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January 8, 2020

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On extending employment benefits to gig workers

In the run-up to the traditional Spring Festival, some subtle changes are taking place. The city seems to be quieter. Shops and eateries are putting out notices promising lucrative packages to those willing to be in harness during the period.

Nevertheless, the otherwise attractive compensation generally does little in dissuading migrants from embarking on their homeward journey.

They would brave inclement weather, long lines and other hardships for the seasonal reunion with their families.

After celebrating the festival, which in rural areas can last two weeks, the returnees would compare notes with fellow folks, taking stock, and decide where they would head to in the new year.

In the meantime, urbanites would have to live with some deprivations. Many already find it takes longer for takeouts to arrive. Ayis are asking for more. Some businesses are closed for renovation.

If we used to marvel at the efficiency, versatility and seeming omnipotence of the plethora of apps in our phones, the more perceptible would also be in for a rude awakening. We realize that short of a liberal provision of labor ready to be pressed into service, these apps alone can do little in addressing our woes.

However rapidly smart the world seems to be trending, in the absence of the human factor, technology would mean little.

Hopefully, the seasonal inconvenience would help us direct some attention to the workers doing jobs mediated by digital platforms, otherwise known as gig workers.

Platforms are truly revolutionary in redefining employment. In a strange conceptual leap, gig workers tend not to be so fastidious about their eligibility for unemployment insurance, medical insurances, or pension, benefits generally taken for granted in traditional employment.

Are they entitled to minimum wages, overtime pay, or sick leave?

Yes, their plight can be euphemized away by “informal employment.”

Still, these queries do shed light on why platform companies are plying such a good business. This paradigm shift seems to have profound consequences.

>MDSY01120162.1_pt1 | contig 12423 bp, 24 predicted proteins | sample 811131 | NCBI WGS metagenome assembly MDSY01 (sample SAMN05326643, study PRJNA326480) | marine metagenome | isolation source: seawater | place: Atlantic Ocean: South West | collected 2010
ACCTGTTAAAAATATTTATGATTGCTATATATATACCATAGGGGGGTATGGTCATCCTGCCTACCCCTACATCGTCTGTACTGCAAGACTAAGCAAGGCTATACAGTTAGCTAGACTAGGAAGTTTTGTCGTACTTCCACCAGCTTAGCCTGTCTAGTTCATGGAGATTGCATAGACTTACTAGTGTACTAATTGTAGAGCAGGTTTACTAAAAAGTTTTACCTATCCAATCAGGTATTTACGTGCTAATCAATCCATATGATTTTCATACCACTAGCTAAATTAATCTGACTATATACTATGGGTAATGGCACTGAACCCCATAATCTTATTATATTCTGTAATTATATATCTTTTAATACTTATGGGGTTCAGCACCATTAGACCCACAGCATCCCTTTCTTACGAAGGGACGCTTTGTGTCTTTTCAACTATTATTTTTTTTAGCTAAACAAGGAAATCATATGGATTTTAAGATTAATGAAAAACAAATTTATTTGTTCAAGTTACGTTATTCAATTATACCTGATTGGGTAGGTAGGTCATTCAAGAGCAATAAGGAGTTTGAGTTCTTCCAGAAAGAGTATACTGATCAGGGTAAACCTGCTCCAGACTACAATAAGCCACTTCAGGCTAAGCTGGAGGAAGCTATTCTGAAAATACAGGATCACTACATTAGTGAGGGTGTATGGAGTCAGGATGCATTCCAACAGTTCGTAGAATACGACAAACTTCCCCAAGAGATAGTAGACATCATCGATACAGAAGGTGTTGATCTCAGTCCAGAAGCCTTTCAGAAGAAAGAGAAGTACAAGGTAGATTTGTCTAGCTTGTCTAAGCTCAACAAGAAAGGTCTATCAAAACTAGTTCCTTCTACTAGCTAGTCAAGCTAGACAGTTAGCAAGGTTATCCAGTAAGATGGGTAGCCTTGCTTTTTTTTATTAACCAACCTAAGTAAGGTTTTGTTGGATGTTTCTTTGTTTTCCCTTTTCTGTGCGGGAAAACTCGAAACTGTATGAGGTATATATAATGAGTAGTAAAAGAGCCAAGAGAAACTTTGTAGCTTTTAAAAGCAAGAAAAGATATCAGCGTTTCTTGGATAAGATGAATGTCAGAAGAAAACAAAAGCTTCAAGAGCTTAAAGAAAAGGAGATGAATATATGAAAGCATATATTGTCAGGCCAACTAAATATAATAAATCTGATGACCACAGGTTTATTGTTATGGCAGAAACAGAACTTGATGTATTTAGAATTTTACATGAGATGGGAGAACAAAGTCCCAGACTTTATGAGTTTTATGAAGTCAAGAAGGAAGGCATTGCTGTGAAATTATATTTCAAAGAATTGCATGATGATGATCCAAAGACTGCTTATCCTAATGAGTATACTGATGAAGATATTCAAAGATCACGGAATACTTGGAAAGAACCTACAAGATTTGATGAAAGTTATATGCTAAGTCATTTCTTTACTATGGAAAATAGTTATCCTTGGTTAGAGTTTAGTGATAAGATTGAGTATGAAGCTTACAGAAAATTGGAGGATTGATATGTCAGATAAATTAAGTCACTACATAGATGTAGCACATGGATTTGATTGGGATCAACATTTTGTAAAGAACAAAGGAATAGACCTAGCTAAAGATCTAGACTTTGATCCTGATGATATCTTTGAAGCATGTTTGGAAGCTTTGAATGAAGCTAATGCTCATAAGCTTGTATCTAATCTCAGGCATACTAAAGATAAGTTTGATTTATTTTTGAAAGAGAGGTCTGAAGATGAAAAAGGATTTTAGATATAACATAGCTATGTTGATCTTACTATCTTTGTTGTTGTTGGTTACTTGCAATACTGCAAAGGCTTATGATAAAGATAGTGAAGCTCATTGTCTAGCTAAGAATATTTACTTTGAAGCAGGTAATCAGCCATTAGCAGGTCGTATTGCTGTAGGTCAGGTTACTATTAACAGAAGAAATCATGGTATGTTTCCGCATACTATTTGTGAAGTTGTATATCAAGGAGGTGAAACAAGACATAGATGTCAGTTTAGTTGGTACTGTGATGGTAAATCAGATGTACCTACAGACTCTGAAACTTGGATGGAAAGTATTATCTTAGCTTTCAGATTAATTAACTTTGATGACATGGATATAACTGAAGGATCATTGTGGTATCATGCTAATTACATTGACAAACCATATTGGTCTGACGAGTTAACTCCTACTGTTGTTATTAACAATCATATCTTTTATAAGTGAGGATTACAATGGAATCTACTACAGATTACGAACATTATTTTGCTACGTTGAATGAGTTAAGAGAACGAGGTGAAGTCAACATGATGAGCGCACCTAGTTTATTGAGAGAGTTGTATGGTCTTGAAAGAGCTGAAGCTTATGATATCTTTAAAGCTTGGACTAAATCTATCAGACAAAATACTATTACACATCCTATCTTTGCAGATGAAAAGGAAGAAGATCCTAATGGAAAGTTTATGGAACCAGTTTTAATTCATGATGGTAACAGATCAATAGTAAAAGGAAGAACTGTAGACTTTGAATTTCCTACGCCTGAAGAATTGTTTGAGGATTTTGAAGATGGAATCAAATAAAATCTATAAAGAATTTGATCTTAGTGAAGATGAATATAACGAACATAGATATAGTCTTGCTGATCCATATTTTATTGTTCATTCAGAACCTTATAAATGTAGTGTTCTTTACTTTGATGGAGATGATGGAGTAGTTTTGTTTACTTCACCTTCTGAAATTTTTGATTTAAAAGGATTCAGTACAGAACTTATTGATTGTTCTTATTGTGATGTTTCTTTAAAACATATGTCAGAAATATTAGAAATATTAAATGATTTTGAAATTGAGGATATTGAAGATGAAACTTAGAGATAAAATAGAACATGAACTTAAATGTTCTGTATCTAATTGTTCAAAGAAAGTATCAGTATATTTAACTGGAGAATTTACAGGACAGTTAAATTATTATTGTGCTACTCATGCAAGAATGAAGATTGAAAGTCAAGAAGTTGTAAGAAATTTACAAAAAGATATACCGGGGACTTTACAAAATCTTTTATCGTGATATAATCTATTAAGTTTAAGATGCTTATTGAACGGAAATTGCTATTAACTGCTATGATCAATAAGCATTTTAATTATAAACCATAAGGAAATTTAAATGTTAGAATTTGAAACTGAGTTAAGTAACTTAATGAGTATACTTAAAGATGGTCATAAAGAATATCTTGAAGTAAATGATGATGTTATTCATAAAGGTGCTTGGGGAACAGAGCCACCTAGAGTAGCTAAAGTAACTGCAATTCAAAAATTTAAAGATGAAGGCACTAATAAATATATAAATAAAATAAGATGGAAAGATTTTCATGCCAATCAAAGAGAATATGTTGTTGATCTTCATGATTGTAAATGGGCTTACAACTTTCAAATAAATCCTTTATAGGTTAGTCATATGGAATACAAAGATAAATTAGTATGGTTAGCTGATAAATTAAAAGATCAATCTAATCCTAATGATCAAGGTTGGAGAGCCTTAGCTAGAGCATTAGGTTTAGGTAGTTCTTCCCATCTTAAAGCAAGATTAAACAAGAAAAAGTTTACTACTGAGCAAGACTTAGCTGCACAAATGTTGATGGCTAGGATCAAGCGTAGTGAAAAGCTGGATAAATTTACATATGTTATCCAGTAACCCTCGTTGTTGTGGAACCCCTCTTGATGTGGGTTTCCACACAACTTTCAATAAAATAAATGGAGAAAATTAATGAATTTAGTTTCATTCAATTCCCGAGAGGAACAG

Given the tenuous and often virtual link between the gig workers and the platforms they work for, in case of serious wrongdoing, it becomes hard for “employers” to manage errant workers. The most a platform firm could hand out is to put the offenders on a blacklist, so that they could no longer use the app in the future. Given the proliferation of apps, that’s not strong deterrents.

We have heard of outrageous cases of rape and murder, and many have the unpleasant experience of being terrorized by mounted delivery men rushing recklessly, sometimes blatantly ignoring traffic signals.

One solution lies in treating these gig workers decently. At least from an ethical point of view, there is no explaining why we should not extend traditional employment benefits to those working for platforms. The deepened relationship will contextualize gig workers in a new set of obligations and responsibilities.

One recent statistics suggested a growth of 1 percentage point in service sector would translate into 1.2 million jobs. But as we have seen, there are jobs and jobs.

In the recent decade, digital advances have been increasingly perceived as progressive, so much so that insufficient attention had been directed to the management of its disruptive effects.

If we really believe in the centrality of the people, then we cannot afford not to address these interesting questions.


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